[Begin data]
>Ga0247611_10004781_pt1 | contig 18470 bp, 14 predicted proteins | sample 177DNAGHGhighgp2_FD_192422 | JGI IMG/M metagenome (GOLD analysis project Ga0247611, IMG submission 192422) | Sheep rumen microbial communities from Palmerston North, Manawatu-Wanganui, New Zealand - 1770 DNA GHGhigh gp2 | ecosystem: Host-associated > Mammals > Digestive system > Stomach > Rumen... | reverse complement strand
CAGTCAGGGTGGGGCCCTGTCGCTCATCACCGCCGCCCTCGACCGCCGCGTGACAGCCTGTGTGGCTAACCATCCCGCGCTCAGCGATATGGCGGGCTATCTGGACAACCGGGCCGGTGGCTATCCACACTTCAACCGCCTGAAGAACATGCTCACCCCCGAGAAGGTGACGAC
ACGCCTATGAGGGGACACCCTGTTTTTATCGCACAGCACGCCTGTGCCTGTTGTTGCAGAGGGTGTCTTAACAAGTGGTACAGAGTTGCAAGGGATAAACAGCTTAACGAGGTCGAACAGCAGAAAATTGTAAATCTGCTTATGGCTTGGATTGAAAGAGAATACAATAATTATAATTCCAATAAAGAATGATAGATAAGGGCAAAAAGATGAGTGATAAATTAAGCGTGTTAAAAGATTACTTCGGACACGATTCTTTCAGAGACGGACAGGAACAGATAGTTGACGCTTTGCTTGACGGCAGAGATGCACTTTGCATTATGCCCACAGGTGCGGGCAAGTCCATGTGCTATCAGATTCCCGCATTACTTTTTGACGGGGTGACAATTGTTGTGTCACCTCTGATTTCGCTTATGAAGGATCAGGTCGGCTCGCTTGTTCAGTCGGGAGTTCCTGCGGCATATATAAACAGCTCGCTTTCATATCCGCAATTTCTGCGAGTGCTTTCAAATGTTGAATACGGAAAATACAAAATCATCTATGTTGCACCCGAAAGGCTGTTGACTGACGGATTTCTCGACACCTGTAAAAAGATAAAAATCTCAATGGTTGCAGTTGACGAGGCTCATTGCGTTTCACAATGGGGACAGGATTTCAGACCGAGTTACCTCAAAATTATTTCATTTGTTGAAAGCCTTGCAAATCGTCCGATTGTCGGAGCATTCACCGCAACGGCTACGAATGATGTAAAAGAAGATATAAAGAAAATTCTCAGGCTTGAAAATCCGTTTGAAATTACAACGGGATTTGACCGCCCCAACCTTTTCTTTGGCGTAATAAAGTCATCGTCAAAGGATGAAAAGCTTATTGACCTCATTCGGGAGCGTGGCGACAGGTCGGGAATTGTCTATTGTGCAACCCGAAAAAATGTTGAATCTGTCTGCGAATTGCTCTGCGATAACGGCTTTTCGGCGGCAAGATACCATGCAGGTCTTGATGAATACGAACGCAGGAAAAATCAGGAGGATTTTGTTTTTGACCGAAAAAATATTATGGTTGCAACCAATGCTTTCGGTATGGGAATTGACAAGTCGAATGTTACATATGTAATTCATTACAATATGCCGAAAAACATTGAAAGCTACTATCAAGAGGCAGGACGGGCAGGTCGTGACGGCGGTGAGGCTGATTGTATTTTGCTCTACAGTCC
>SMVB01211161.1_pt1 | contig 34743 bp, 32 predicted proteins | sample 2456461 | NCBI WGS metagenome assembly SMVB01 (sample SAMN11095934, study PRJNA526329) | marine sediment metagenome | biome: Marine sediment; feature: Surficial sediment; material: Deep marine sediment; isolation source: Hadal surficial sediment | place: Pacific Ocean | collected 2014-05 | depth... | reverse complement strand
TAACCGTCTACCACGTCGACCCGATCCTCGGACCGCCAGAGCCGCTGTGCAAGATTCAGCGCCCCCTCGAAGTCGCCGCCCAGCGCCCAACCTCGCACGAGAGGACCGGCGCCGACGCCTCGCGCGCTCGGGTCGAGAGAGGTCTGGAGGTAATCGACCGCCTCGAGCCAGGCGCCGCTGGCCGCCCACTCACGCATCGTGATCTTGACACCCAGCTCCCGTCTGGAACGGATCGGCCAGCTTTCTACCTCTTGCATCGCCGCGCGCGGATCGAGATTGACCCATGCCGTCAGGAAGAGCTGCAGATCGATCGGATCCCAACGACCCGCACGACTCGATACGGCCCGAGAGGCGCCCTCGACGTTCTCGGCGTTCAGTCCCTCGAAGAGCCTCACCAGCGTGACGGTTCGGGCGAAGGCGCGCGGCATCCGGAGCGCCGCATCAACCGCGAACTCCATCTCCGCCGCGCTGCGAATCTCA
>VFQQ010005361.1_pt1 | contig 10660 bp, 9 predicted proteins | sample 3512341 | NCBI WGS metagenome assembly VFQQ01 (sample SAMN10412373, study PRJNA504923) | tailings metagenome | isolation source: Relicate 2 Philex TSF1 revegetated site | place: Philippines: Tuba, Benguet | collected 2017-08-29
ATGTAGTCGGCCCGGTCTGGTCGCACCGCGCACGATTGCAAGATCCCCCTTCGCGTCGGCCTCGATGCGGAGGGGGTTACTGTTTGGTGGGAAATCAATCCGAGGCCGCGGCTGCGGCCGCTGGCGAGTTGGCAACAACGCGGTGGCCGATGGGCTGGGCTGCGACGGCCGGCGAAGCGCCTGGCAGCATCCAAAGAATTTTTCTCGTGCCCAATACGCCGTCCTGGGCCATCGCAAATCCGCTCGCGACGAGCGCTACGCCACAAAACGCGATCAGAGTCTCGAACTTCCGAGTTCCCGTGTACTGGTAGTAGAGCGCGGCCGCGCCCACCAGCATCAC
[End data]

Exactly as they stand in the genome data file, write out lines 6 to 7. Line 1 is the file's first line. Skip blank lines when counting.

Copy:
>VFQQ010005361.1_pt1 | contig 10660 bp, 9 predicted proteins | sample 3512341 | NCBI WGS metagenome assembly VFQQ01 (sample SAMN10412373, study PRJNA504923) | tailings metagenome | isolation source: Relicate 2 Philex TSF1 revegetated site | place: Philippines: Tuba, Benguet | collected 2017-08-29
ATGTAGTCGGCCCGGTCTGGTCGCACCGCGCACGATTGCAAGATCCCCCTTCGCGTCGGCCTCGATGCGGAGGGGGTTACTGTTTGGTGGGAAATCAATCCGAGGCCGCGGCTGCGGCCGCTGGCGAGTTGGCAACAACGCGGTGGCCGATGGGCTGGGCTGCGACGGCCGGCGAAGCGCCTGGCAGCATCCAAAGAATTTTTCTCGTGCCCAATACGCCGTCCTGGGCCATCGCAAATCCGCTCGCGACGAGCGCTACGCCACAAAACGCGATCAGAGTCTCGAACTTCCGAGTTCCCGTGTACTGGTAGTAGAGCGCGGCCGCGCCCACCAGCATCAC